The Upper West Region chapter of the Ghana National Association of Small Scale Miners (GNASSM) has asked government to assign to them six concessions in the region to enable them re-commence their operations.
They include JirapaDuori in the Jirapa Municipality; Tokpo in the Nadowli-Kaleo District; Duu in the Wa East District; Tangasie-Chirekpong in the Nadowli-Kaleo District; Danyaokura, in the Wa East District, and Nyagli in the Wa Municipality.
Abdul-Wahab Jamal Sessay, General Secretary of the Chapter, said the concessions, they believed, were high grade areas which would make them productive in their operations.
He said despite receiving training on small-scale mining, members of the Association were still struggling to acquire the needed licences to engage in mining, a situation which could promote illegal mining.
He was speaking at Wa in the Upper West region yesterday when the Association held a meeting with the Minister of Lands and Natural Resources, Samuel Abdulai Jinapor.
The meeting formed part of the Minister’s week-long tour of the five regions in the northern parts of the country.
The Association, Mr Sessay said, was challenged with the closure of its operational areas, resulting in many youth becoming unemployed.
He said the situation had hampered economic and social activities in the region saying that “times are hard and we do not want further hardship beyond where we stand at the moment.”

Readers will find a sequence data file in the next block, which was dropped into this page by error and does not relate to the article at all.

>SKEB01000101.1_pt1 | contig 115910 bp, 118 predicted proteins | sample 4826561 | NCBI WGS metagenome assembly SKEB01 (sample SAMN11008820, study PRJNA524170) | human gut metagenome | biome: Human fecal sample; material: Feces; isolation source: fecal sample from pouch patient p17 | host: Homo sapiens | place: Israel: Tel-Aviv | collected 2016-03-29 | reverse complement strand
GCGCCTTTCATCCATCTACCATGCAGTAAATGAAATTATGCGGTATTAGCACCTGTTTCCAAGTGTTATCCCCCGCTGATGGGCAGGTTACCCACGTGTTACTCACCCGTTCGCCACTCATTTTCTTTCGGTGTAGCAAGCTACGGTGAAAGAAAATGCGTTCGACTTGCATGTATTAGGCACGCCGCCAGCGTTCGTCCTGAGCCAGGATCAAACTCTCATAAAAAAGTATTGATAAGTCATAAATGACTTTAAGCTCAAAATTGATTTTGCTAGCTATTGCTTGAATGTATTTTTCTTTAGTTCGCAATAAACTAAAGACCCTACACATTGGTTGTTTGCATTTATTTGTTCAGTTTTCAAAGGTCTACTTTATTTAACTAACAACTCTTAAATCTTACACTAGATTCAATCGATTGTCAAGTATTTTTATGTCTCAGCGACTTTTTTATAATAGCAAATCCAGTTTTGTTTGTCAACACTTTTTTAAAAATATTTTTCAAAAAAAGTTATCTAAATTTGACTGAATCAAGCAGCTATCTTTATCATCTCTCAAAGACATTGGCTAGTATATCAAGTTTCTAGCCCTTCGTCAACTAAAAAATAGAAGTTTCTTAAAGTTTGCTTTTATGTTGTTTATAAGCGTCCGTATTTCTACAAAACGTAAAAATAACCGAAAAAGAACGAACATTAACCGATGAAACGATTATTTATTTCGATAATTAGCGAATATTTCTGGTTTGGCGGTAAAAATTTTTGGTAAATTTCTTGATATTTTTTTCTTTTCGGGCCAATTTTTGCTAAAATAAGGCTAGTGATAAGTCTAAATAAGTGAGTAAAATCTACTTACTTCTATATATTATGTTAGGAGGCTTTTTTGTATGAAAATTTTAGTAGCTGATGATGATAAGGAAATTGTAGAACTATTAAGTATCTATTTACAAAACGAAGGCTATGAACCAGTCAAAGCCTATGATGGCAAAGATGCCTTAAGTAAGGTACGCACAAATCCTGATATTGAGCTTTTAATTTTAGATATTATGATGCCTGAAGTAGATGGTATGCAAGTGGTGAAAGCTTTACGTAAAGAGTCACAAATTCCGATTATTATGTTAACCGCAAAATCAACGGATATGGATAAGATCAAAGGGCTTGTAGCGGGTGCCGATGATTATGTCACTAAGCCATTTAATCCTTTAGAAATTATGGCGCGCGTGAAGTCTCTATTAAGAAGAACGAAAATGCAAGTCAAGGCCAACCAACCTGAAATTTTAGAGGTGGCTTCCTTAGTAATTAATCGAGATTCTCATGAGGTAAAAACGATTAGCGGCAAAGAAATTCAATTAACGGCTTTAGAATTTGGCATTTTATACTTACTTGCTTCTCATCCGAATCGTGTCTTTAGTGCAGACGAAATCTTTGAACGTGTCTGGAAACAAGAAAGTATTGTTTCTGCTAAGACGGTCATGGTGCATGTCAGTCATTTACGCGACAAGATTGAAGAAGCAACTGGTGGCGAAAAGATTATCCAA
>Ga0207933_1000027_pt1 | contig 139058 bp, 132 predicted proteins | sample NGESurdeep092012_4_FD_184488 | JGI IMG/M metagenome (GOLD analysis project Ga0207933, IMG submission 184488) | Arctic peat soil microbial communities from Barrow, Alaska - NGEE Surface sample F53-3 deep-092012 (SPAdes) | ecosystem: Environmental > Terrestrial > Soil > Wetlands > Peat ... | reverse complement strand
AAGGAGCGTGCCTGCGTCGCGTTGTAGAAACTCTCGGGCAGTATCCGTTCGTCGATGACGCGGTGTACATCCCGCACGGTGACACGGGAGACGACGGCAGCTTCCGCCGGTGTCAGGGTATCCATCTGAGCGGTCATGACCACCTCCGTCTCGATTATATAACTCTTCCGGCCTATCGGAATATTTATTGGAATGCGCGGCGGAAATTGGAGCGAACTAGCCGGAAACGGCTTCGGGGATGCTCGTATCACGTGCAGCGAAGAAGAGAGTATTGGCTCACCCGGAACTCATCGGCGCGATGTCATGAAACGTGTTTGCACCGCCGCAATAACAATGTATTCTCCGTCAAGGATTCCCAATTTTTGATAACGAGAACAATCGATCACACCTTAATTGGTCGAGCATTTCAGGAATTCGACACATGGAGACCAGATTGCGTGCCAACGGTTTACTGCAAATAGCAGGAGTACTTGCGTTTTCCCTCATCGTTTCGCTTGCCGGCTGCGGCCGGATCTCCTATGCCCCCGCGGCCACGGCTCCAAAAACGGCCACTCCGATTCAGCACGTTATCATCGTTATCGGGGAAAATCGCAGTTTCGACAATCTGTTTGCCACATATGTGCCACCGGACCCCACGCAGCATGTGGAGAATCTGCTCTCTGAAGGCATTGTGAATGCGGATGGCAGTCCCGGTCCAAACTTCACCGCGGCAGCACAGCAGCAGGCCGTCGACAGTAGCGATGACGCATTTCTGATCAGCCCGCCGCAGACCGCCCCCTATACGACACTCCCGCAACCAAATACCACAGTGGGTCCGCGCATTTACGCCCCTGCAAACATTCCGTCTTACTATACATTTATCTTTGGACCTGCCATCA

He noted that the group would institute a system to ensure that production of gold would be monitored, channel at-least not less than 50 per cent through the Precious Mineral Marketing Company (PMMC) by the opening of their offices or buying agencies at all the points.
“We have also planned to ensure an effective and efficient tax system at all the areas. We are ready to comply with all important and necessary rules and norms by Government
We also have plans to put in place to promote safety and ensure peace and tranquility at all the areas,” Mr Sessay added.
Mr Jinapor asked Small-Scale Miners to engage in regular peer regulation to help bring sanity in the sector.
He explained that “by peer regulation what I mean is that you regulate one another. When someone is doing the wrong thing, you draw the person’s attention and call the person to order.”
He said the Minerals Commission would, within two weeks, engage the leadership of the Association to find amicable resolutions to their concerns.
The Minister further called for stronger ties among members of the association and courted their cooperation and support for the development of the mining industry in the region.
FROM CLAUDE NYARKO ADAMS, WA